Kory Kogon: You can to and when we say extraordinary, we’re not talking about solving world peace, although that would certainly be an amazing thing in this day and age, right? We are talking about when we say, you know, being extraordinary, am I making my greatest contribution in the few most important roles in my life. We cannot be extraordinary and everything. And we probably all—I’m sure you’re all very well connected, I’m sure you are on boards, I’m sure you have community things. So you have a million roles. And what we say is, you know, want for now narrow the focus to the few roles that right now in this time, my window is over here—so the world is over there. My house is over there—During this time of the world with everything that’s going on right now, what are the few most important roles that I need to be really good at? And what you need to do is name it and give it a face. Meaning what does high value contribution look like in that role as a CMO, as a father or a mother, as a partner or a spouse, give it a face. Because when you give it a face in the neuroscience world, meaning write a statement, what does that mean? Label it. In a neuroscience wrote, it’s sort of like signing a wedding certificate, you know, you might have been living with that person for a really long time. But when you put it on paper, it’s like a whole new day. So it’s the same thing here. You know, I as vice president of content management and productivity, you know, I will build the capability and strength of people all over the world. So that’s what I think about in my work role as a dog mother of a 16 year old dog, you know, make sure he has the best end of life, you know, experience and you know, those kinds of things. In doing that, what happens is you creating targets for your brain. And again, it’s all about the neuroscience. So when Ben comes to me and says, “Kory, do you have a sec for that blah?” I’m thinking, “Do I?” Against my statement, I don’t know, Ben might be brand new. And I’m like, You know what this is a good reason for me to say, “Yes.” Or Ben has come to me 17 times for the same thing. And then I need you to go learn how to do it over there. So all we’re doing is taking just a few of our most important roles and naming what high quality looks in those and living into it. So you go in for extraordinary, not settle for ordinary, but not in everything when narrowing the focus.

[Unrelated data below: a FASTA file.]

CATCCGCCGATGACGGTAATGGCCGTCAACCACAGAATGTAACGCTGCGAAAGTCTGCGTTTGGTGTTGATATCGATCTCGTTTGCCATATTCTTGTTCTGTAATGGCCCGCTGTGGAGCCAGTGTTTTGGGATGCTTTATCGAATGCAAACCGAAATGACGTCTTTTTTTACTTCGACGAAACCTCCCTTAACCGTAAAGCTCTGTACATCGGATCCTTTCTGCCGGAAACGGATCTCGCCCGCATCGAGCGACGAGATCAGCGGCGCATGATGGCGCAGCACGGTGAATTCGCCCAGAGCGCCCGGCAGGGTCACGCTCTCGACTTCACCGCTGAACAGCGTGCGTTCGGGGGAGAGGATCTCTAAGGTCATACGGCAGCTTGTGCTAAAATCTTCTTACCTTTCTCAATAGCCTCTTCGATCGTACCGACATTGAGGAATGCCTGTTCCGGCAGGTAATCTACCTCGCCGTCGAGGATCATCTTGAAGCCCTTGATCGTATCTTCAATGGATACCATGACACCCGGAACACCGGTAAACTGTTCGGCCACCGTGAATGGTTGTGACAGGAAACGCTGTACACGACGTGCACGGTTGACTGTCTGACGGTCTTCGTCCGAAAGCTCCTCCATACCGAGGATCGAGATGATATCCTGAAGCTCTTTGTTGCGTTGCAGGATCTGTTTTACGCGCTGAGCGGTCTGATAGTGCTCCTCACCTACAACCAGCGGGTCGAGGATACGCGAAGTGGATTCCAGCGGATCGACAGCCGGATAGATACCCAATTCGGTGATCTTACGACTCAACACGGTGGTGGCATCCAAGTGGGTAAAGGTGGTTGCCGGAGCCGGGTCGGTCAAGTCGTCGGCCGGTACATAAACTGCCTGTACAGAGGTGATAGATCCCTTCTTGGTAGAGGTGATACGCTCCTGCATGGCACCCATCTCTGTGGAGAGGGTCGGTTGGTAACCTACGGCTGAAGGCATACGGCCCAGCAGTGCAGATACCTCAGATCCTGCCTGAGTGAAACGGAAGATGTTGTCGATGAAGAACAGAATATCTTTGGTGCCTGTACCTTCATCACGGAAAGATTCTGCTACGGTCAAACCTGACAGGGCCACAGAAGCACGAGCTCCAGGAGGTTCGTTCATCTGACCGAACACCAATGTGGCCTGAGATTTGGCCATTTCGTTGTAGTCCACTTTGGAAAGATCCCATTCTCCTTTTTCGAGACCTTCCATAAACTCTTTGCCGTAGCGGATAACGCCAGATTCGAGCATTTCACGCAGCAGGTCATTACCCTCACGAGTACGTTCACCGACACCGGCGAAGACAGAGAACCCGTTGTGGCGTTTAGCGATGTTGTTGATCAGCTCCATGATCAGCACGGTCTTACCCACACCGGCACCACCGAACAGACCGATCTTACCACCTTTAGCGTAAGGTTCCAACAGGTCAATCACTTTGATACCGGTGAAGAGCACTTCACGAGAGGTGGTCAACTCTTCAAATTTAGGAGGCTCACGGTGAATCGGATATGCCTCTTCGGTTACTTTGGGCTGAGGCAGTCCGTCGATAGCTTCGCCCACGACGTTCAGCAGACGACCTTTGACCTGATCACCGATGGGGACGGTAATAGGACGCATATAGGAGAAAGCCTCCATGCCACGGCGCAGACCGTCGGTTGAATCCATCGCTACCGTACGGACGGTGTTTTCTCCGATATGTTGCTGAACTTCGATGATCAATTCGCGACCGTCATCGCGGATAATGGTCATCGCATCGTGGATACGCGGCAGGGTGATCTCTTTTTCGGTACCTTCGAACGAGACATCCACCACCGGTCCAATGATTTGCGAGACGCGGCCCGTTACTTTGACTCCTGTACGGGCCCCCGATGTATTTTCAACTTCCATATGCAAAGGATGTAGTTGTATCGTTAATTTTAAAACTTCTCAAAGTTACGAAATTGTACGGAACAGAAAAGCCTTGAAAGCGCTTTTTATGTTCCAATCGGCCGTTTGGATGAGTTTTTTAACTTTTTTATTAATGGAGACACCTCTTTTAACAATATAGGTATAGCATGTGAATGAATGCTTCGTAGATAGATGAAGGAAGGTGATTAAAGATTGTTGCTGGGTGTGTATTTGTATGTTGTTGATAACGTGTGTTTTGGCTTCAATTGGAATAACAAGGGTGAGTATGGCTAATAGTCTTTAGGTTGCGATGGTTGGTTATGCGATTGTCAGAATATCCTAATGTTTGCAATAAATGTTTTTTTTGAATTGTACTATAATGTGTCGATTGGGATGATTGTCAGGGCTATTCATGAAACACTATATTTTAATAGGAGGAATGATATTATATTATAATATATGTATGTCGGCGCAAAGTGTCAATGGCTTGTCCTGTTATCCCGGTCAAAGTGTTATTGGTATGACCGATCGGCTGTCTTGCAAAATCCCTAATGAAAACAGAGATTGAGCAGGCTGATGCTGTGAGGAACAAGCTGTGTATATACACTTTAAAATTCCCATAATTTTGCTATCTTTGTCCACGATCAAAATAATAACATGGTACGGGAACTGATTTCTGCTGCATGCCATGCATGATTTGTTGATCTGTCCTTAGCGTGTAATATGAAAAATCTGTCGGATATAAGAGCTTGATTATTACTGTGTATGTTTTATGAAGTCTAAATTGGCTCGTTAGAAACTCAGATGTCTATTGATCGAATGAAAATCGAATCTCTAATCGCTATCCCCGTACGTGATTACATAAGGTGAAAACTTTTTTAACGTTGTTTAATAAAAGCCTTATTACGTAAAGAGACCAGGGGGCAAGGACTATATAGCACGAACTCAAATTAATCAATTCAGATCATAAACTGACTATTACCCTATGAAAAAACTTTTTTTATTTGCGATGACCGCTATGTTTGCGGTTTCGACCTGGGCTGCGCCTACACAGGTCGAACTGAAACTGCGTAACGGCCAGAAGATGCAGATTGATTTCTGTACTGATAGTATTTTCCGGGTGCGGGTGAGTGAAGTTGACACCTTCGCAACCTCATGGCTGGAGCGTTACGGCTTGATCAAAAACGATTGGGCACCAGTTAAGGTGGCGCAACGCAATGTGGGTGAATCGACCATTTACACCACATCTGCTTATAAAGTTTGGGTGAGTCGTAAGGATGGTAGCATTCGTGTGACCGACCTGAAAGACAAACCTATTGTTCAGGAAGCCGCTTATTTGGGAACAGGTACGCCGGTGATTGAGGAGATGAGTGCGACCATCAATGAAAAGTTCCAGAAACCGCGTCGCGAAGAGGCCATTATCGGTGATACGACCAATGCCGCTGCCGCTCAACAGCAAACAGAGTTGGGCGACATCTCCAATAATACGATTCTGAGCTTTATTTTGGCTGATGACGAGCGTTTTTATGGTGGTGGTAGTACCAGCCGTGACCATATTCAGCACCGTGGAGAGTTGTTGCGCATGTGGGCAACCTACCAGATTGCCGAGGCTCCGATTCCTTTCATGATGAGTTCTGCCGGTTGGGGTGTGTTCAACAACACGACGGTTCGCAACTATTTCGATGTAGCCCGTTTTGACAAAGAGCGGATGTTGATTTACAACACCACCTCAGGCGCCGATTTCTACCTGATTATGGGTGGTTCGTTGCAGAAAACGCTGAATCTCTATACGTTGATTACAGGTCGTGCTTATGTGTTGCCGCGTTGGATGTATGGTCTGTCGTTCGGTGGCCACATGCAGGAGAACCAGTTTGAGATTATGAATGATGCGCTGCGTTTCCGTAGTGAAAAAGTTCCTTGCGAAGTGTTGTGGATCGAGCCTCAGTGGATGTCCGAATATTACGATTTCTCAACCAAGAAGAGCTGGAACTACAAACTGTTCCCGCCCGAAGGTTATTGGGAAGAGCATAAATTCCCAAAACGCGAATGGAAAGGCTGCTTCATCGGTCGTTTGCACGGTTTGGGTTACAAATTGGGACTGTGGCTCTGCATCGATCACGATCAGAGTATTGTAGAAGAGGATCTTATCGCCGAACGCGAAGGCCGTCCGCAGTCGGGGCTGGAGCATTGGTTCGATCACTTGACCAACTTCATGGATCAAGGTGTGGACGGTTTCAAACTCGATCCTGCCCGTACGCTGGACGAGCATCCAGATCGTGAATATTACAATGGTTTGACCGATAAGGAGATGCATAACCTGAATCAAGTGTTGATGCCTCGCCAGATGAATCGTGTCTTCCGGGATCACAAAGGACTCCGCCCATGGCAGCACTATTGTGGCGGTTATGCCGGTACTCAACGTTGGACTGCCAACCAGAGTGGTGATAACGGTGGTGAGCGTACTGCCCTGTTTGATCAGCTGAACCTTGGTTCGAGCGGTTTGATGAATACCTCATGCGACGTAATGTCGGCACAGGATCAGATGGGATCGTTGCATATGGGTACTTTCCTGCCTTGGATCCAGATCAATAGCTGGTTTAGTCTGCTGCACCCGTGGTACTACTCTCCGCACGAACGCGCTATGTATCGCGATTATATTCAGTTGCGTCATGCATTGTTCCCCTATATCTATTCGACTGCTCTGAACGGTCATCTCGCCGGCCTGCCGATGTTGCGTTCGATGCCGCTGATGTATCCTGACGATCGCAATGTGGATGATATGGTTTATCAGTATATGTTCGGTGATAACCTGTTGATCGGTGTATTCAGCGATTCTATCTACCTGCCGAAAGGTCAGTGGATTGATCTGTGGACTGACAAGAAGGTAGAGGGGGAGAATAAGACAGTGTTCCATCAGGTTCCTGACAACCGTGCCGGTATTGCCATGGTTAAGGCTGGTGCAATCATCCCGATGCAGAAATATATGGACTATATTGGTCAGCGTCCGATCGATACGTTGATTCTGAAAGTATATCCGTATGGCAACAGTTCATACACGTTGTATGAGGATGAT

Drew Neisser: So if there’s one exercise, encourage the CMOs to do if you do get the book and you go through this exercise, and you set up your roles, and you happen to have a partner. I went through this exercise and then I said to my wife, “These are the roles that I play and one of them is a husband. Can we just talk about this? How am I doing?” It was a really good conversation, because immediately she said, Well, how am I doing it? And you know, I said, So what are your goals? It was a good thing, because we didn’t say, “Oh we wanted to be extraordinary life partners, but we established a bar for each other. And then we talked about what it meant to be where it how this fit in as a role for parents, and what that meant to us.” And so it was really good conversation. So I encourage you to go through that exercise, it does make you think as you start to write down all the potential roles that you play, and that list could get really long. And so you then have to sort of triage it and say, “All right, there may be only one thing I can do on this one.” The next one I really like which is scheduled the big rocks don’t sort gravel. Can you talk about the metaphor and some tips for seeing how CMOs can separate rocks from gravel?